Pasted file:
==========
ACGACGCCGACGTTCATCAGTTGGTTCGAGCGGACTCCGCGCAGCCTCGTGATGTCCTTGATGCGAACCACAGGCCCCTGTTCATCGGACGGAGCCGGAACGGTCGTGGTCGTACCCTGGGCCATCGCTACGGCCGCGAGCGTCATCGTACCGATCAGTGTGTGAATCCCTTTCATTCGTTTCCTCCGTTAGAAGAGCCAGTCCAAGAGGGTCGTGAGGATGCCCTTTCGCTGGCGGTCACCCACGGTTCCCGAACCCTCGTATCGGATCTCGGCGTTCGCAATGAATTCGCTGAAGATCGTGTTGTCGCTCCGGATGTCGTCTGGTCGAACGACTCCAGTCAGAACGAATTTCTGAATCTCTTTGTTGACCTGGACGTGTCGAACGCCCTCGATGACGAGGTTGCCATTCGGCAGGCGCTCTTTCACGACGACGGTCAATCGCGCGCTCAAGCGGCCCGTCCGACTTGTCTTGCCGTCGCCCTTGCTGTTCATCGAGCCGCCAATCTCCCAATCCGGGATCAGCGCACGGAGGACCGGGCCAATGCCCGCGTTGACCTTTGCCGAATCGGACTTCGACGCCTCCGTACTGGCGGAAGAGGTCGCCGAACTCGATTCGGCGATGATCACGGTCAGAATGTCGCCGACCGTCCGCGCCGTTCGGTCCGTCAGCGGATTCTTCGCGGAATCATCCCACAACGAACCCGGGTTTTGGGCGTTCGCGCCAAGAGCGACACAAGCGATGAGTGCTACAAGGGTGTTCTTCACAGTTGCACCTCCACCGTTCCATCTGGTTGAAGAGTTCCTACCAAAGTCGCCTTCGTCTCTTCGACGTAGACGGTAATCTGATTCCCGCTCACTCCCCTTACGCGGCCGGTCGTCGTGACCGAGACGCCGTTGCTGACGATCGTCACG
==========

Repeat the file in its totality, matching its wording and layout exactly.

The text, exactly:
ACGACGCCGACGTTCATCAGTTGGTTCGAGCGGACTCCGCGCAGCCTCGTGATGTCCTTGATGCGAACCACAGGCCCCTGTTCATCGGACGGAGCCGGAACGGTCGTGGTCGTACCCTGGGCCATCGCTACGGCCGCGAGCGTCATCGTACCGATCAGTGTGTGAATCCCTTTCATTCGTTTCCTCCGTTAGAAGAGCCAGTCCAAGAGGGTCGTGAGGATGCCCTTTCGCTGGCGGTCACCCACGGTTCCCGAACCCTCGTATCGGATCTCGGCGTTCGCAATGAATTCGCTGAAGATCGTGTTGTCGCTCCGGATGTCGTCTGGTCGAACGACTCCAGTCAGAACGAATTTCTGAATCTCTTTGTTGACCTGGACGTGTCGAACGCCCTCGATGACGAGGTTGCCATTCGGCAGGCGCTCTTTCACGACGACGGTCAATCGCGCGCTCAAGCGGCCCGTCCGACTTGTCTTGCCGTCGCCCTTGCTGTTCATCGAGCCGCCAATCTCCCAATCCGGGATCAGCGCACGGAGGACCGGGCCAATGCCCGCGTTGACCTTTGCCGAATCGGACTTCGACGCCTCCGTACTGGCGGAAGAGGTCGCCGAACTCGATTCGGCGATGATCACGGTCAGAATGTCGCCGACCGTCCGCGCCGTTCGGTCCGTCAGCGGATTCTTCGCGGAATCATCCCACAACGAACCCGGGTTTTGGGCGTTCGCGCCAAGAGCGACACAAGCGATGAGTGCTACAAGGGTGTTCTTCACAGTTGCACCTCCACCGTTCCATCTGGTTGAAGAGTTCCTACCAAAGTCGCCTTCGTCTCTTCGACGTAGACGGTAATCTGATTCCCGCTCACTCCCCTTACGCGGCCGGTCGTCGTGACCGAGACGCCGTTGCTGACGATCGTCACG